National Security Advisor (United States)
The APNSA participates in the meetings of the National Security Council and usually chairs the Principals Committee meetings with the Secretary of State and Secretary of Defense. The Assistant to the President for National Security Affairs is appointed by the President without confirmation by the Senate. Ideally, the APNSA serves as an honest broker of policy options for the President in the field of national security, in 1949, the NSC became part of the presidents executive office. The National Security Act of 1947 did not create the position of the National Security Advisor per se, robert Cutler became the first National Security Advisor in 1953. The system has remained unchanged since then, particularly since Kennedys time, with powerful National Security Advisors and strong staff. This continuity persists despite the tendency of new president to replace the advisor and senior NSC staff. Henry Kissinger, President Richard Nixons National Security Advisor, enhanced the importance of the role, controlling the flow of information to the President and meeting him multiple times per day.
Henry Kissinger holds the distinction of serving as National Security Advisor and United States Secretary of State at the time from September 22,1973. Robert Cutler held the job twice, both times under Dwight D. Eisenhower, henry Kissinger holds the record for longest term of service. Michael Flynn holds the record for shortest term of service and Four-Star Generals require Senate confirmation due to the statutory nature requiring Congress to appoint their military rank. United States National Security Council Executive Office of the President Homeland Security Council Homeland Security Advisor 2009-02, The National Security Advisor and Staff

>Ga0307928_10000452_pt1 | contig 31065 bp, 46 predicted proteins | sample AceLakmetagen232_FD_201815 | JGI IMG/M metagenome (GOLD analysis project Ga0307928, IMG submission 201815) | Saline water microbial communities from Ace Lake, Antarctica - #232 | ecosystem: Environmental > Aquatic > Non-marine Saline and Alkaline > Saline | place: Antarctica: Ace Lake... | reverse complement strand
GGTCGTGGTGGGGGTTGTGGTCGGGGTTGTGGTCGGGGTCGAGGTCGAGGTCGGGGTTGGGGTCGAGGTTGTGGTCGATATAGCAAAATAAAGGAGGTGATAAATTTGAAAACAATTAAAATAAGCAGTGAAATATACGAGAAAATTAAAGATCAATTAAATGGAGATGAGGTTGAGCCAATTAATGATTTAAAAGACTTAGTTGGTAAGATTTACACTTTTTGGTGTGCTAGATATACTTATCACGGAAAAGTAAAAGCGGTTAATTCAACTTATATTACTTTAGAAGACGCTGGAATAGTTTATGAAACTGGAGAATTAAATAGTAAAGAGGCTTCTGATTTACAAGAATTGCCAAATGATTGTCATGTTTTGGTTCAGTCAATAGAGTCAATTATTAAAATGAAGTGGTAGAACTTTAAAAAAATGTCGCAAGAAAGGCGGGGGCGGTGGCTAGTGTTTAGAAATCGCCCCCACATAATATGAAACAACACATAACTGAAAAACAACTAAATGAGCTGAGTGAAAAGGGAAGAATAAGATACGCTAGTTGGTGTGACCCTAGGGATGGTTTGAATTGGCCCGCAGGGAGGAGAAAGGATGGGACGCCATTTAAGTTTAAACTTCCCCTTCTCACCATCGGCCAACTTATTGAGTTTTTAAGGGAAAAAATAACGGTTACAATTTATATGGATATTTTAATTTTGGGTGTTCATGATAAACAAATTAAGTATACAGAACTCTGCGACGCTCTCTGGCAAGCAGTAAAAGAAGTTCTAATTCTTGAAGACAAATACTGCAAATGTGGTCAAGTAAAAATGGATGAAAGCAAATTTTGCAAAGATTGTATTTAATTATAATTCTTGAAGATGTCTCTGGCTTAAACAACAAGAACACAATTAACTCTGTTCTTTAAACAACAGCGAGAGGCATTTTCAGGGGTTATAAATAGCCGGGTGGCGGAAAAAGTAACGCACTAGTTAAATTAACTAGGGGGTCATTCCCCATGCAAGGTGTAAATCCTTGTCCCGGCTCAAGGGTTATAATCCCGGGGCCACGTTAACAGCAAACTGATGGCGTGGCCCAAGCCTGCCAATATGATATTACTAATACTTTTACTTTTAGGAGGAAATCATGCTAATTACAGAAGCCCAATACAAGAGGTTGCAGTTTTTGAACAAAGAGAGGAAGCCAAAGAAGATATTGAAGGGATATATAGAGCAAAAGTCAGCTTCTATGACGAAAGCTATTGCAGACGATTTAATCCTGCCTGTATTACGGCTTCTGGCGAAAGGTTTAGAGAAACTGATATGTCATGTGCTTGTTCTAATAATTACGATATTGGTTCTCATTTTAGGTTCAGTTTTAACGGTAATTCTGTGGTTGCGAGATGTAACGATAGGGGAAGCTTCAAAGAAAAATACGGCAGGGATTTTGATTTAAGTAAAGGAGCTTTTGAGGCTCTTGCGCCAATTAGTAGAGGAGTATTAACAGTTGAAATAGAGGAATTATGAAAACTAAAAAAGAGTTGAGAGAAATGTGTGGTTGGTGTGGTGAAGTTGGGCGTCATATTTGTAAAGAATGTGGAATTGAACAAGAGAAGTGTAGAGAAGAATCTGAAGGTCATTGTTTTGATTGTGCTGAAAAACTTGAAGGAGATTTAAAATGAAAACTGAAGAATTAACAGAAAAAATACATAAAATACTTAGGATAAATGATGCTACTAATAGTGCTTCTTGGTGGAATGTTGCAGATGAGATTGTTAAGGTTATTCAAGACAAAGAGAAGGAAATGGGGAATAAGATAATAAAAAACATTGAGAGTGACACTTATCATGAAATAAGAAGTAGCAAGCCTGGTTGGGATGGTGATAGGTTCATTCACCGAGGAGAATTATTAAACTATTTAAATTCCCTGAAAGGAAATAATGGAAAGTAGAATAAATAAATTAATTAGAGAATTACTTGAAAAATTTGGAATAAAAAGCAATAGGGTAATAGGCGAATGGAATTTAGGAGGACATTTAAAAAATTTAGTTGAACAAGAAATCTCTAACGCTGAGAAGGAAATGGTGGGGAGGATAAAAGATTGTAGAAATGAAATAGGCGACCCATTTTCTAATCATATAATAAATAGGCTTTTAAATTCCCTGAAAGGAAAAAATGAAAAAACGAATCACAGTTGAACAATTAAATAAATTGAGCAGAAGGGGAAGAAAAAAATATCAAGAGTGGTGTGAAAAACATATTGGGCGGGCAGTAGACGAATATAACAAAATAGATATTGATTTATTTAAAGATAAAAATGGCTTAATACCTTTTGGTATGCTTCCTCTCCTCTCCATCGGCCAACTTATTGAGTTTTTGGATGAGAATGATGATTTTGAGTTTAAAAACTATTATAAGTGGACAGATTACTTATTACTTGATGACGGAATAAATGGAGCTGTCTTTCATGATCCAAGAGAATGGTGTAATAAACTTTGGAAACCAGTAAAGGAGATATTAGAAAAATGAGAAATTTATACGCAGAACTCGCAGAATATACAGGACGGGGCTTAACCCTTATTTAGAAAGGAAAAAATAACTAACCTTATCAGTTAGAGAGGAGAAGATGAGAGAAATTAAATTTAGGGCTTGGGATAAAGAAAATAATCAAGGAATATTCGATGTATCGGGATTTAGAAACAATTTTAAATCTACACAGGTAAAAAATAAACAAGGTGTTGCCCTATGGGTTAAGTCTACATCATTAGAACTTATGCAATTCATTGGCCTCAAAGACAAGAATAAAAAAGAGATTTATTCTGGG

The film premiered at the Tribeca Film Festival in April 2010 with a theatrical release in the year. The film received a reception and a 65% fresh rating at Rottentomatoes. A Roshanda By Any Other Name, Morgan Spurlocks investigation of the implications of names, especially black vs. white names, in personal development. Pure Corruption, Alex Gibneys exploration of the Japanese concept of yaochō in Sumo wrestling, can You Bribe a 9th Grader to Succeed. Rachel Grady documents an experiment in Chicago Heights, Illinois to determine the efficacy of paying students to higher grades. S. Site Freakonomics at the Internet Movie Database
Christopher Hitchens bibliography
Christopher Hitchens was a prolific English-American author, political journalist and literary critic. His books and journalistic career spanned more than four decades, recognized as a public intellectual, he was a staple of talk shows and lecture circuits. Hitchens was a columnist and literary critic at The Atlantic, Vanity Fair, World Affairs, The Nation, Free Inquiry, revised editions as Hostage to History, Cyprus from the Ottomans to Kissinger,1989 and 1997. 1987 Imperial Spoils, The Curious Case of the Elgin Marbles and Windus /Hill and Wang /1997 UK Verso edition as The Elgin Marbles, Should They Be Returned to Greece. Reissued and updated 2008 as The Parthenon Marbles, The Case for Reunification,1990 Blood and Nostalgia, Anglo-American Ironies. Reissued as No One Left to Lie To, The Values of the Worst Family in 2000,2001 The Trial of Henry Kissinger. 2001 Letters to a Young Contrarian,2002 Why Orwell Matters, Basic Books /UK edition as Orwells Victory, Allen Lane/The Penguin Press. 2005 Thomas Jefferson, Author of America, eminent Lives/Atlas Books/HarperCollins Publishers, ISBN 0-06-059896-42006 Thomas Paines Rights of Man, A Biography.